Do you want to work in finance but do not have the time and money to enroll in an MBA? Continue reading…
The Quickest and Simplest way to become a Financial Analyst
Becoming a Financial Analyst can be very gratifying from different perspectives. Indeed, this profession was ranked among the most paid in the business world in 2015. As you can imagine this brings a lot of competition into the industry. On the other hand, if you want to earn over $120,000 per year, to work in a dynamic environment while focusing on new exciting projects each time, this profession is for you!
Do you want to learn all the basic concepts of the financial world?
Through my course you will build a strong foundation in accounting with the section: “become an accountant from scratch." Furthermore, you will acquire a strong foundation in Financial Statements and Ratio analysis throughout the rest of the course.
You will learn all you have to know in regard to:
Build the foundation that will lead to a successful career in finance
A deeper understanding of the above topics will make your life much easier as Financial Analyst. When I first started in this profession I didn't have a strong understanding of the above concepts. This slowed my progress a lot. Had I mastered those concepts before, I would have progressed 10x faster in my role.
Content and Overview
Suitable for students who want to become Financial Analysts, for practitioners, who want to boost their career, or entrepreneurs, who want to learn more about Financial Analysis, the course will help you to gain the following benefits:
The knowledge acquired in over 10 years of experience in the financial world is distilled in few hours. Indeed, I managed a team within the accounting and finance department of an Investment Firm, based in California. In addition, I worked as business journalist in Washington D.C. Also I completed my MBA across Europe and US. This course is my attempt to share with you the knowledge acquired throughout those life experiences!
In this course you will find a great deal of resources:
Financial Accounting is the key to understand business. If you want to boost your career, join us!
In this lecture we are going to see:
You will be introduced to the Accounting Basics. We will cover several topics:
The objective of this lecture is to learn:
The main topics of this lecture are:
The objective of this lecture is to learn:
The objective of this lecture is to understand "The Accounting Equation." Don't be fooled by the fact that it is called "equation." In fact, event though it sounds as a strict mathematical concept, it is extremely simple to understand.
What does the accounting equation tell you?
Indeed the Accounting Equation tells you that Assets always equal Liability plus Equity (thus, A = L + E).
In other words, the business has two ways to acquire the asset:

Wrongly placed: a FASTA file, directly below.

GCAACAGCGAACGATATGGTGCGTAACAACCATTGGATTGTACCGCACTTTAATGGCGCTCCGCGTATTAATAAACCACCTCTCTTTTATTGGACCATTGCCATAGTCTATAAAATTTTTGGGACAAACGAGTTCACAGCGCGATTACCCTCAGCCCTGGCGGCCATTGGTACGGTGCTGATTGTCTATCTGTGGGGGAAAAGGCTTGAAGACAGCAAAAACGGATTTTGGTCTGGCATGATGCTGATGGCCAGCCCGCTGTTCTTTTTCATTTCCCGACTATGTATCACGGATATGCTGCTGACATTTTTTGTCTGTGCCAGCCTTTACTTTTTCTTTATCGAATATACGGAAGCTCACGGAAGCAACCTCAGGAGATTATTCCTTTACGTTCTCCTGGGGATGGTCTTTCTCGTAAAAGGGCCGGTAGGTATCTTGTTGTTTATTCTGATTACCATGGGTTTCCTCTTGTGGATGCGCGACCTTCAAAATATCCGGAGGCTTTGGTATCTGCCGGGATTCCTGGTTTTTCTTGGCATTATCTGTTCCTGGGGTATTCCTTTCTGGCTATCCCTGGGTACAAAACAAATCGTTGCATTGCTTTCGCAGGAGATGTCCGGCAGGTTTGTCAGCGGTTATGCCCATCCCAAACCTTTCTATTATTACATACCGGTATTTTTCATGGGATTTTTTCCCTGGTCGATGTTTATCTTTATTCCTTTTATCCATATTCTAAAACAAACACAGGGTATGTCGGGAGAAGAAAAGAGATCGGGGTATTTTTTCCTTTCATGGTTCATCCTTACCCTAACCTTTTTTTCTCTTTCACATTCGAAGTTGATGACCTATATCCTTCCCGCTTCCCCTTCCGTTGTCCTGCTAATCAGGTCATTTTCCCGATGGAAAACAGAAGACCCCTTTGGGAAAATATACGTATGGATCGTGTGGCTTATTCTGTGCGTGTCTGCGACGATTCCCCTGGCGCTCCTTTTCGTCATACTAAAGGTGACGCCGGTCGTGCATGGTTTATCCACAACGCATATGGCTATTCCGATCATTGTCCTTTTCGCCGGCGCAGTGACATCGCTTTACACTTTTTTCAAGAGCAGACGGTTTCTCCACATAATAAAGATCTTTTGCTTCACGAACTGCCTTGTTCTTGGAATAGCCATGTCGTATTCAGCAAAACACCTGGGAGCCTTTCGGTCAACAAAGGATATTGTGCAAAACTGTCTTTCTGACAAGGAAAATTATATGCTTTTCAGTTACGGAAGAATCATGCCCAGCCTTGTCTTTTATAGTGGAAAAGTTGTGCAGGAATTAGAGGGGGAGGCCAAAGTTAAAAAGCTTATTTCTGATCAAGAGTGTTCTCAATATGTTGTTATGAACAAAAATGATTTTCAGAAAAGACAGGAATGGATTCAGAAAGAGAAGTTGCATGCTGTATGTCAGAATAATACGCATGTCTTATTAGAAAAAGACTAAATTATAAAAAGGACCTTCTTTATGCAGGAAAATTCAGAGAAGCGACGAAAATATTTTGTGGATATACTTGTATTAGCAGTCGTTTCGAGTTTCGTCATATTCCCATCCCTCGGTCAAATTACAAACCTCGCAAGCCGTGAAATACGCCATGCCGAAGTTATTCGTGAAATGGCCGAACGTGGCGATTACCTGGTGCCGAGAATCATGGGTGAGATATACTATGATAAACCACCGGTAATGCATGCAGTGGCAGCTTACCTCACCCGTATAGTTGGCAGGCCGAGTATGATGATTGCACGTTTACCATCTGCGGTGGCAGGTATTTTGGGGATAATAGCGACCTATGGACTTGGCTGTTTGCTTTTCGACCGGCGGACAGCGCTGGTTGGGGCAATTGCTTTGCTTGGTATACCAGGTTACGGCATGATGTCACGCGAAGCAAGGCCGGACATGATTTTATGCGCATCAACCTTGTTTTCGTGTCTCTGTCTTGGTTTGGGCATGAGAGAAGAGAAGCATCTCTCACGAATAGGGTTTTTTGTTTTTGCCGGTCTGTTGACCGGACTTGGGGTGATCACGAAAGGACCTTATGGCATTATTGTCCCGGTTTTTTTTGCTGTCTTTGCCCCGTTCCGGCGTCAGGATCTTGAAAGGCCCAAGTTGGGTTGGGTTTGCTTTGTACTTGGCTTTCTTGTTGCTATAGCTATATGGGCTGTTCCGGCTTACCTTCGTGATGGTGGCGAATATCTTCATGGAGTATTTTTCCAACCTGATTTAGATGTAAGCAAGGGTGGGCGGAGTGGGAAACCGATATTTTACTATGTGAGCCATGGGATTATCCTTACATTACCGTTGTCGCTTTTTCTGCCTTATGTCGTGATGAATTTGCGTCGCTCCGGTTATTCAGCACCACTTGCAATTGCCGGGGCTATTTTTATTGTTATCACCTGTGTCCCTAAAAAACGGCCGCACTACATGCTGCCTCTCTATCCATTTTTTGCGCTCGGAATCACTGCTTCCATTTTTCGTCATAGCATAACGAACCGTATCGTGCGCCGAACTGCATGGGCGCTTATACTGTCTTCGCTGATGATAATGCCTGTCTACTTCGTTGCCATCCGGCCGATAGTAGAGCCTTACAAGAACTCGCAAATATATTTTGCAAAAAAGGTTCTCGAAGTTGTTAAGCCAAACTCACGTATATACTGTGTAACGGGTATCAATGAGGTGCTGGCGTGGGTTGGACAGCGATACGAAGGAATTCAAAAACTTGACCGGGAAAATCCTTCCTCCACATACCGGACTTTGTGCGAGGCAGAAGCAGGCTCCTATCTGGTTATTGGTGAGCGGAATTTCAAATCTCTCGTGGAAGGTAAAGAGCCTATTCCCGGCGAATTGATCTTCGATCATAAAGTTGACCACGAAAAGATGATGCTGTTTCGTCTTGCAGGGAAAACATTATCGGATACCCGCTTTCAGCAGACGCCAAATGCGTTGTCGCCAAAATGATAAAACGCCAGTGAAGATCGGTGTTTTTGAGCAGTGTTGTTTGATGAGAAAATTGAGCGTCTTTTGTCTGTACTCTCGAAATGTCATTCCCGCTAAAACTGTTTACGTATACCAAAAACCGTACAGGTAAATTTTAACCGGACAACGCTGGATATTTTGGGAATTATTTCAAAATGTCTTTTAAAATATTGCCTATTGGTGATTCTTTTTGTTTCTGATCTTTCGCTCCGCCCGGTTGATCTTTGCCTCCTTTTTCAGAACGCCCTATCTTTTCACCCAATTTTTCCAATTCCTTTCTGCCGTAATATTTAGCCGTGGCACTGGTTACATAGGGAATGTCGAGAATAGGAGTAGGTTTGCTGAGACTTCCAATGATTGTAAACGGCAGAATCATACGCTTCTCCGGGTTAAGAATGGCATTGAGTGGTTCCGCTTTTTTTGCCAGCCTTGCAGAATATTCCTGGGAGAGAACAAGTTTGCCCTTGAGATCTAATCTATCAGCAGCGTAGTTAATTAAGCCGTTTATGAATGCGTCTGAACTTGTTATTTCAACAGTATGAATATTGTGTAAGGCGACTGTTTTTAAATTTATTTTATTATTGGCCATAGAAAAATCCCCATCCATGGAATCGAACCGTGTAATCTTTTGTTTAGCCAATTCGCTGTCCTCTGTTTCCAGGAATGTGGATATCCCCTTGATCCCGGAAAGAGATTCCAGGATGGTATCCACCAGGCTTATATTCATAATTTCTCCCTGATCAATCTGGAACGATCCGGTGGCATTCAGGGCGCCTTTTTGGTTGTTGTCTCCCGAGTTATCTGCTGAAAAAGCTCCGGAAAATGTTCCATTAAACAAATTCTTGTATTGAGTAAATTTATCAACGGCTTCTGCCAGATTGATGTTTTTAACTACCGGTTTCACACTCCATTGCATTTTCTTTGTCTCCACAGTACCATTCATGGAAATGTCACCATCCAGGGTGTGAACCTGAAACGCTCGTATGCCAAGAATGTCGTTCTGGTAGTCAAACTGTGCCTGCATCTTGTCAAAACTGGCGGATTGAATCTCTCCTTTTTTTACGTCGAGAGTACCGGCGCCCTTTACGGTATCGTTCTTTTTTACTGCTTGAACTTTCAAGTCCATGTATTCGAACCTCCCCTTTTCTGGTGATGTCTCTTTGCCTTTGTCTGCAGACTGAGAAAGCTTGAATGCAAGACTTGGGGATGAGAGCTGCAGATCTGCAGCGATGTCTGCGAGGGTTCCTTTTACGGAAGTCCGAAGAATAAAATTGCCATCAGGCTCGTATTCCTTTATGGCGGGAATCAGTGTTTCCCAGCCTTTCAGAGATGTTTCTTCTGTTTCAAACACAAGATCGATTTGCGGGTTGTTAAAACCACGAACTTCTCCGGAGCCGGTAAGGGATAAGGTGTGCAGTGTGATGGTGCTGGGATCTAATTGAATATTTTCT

In this lecture you are going to learn how this equation work.
The objective of the lecture is to understand the basic functioning of the Accounting Equation.
In this lecture we are going to see:
The whole point of Building an Income Statement is to show the profitability of the business. The Income Statement (IS) is a summary of all the transactions happened in a certain period of time. Imagine you take 100 pictures in one year and then you arrange them in one big picture that is how the income statement works.
In this lecture you are going to learn how is the income statement is structured.
The objective of this lecture is to show you how to build an income statement from scratch (Although you will be given the tools to perform this exercise at lecture 15).
Total Revenues can be subdivided in two big categories:
1. Revenues coming from the operations of the business 2. Other revenues.
Total Expenses can be subdivided in two main categories: 1. Expenses coming from normal business operations 2. Other Non-Operating Expenses.
In this lecture we are going to do a reverse engineering of the income statement. In other words, instead of starting from the revenues to get to the net profit/loss. We are going to start from the bottom line and work our way up to the income statement. This method is a lot used in consulting and it will give you an edge, since it will allow you to think strategically. Thanks to this method you can quickly and easily assess where the problem related to profitability lies.
The Balance Sheet is comprised of two main sections:
- Temporary Investments
- Accounts Receivable
- Plant, Furniture, Equipment… and so on.
2. Liability, comprised of:
- Accounts Payable
- Accrued Expenses
- Short-term loans
- Long-term loan
3. Equity, comprised of:
- Owner's Equity
- Retained Earnings
Together with Income Statement and Cash Flow statement, the balance sheet is one of the three financial statements.
Assets are usually things that produce future benefits. They can be divided in two main categories: Current and Non Current or Long Term Assets. Long term Assets can be classified in Tangible and Intangible. Tangible assets are depreciated while intangible assets are amortized. Two main methods of depreciation and amortization are straight line and double declining balance.
Liabilities produce future expenses. They can be divided in Current and Non-Current Liabilities. In the bottom part of the BS we can find the Owner's Equity as well.
Complete the game that will make you proficient in accounting. What can you expect once completed it?
Step 1. Open up The Accounting Game spreadsheet first.
Step 2. Watch the video and follow the instructions.
Step 3. Compare your results with the solutions provided.
BS and P&L are usually produced on accrual basis. CFS is a statement that shows all cash inflows and outflows within a certain period of time. The CFS is produced on a cash incremental basis. Sometimes looking at just the P&L can be misleading, since the Net Profit does not mean the organization has enough cash to support its operations. To not be fooled by the Net Income a Financial Analyst has to look at the CFS.
The CFS is divided in three main sections: Cash from Operations, Investments and Financing activities.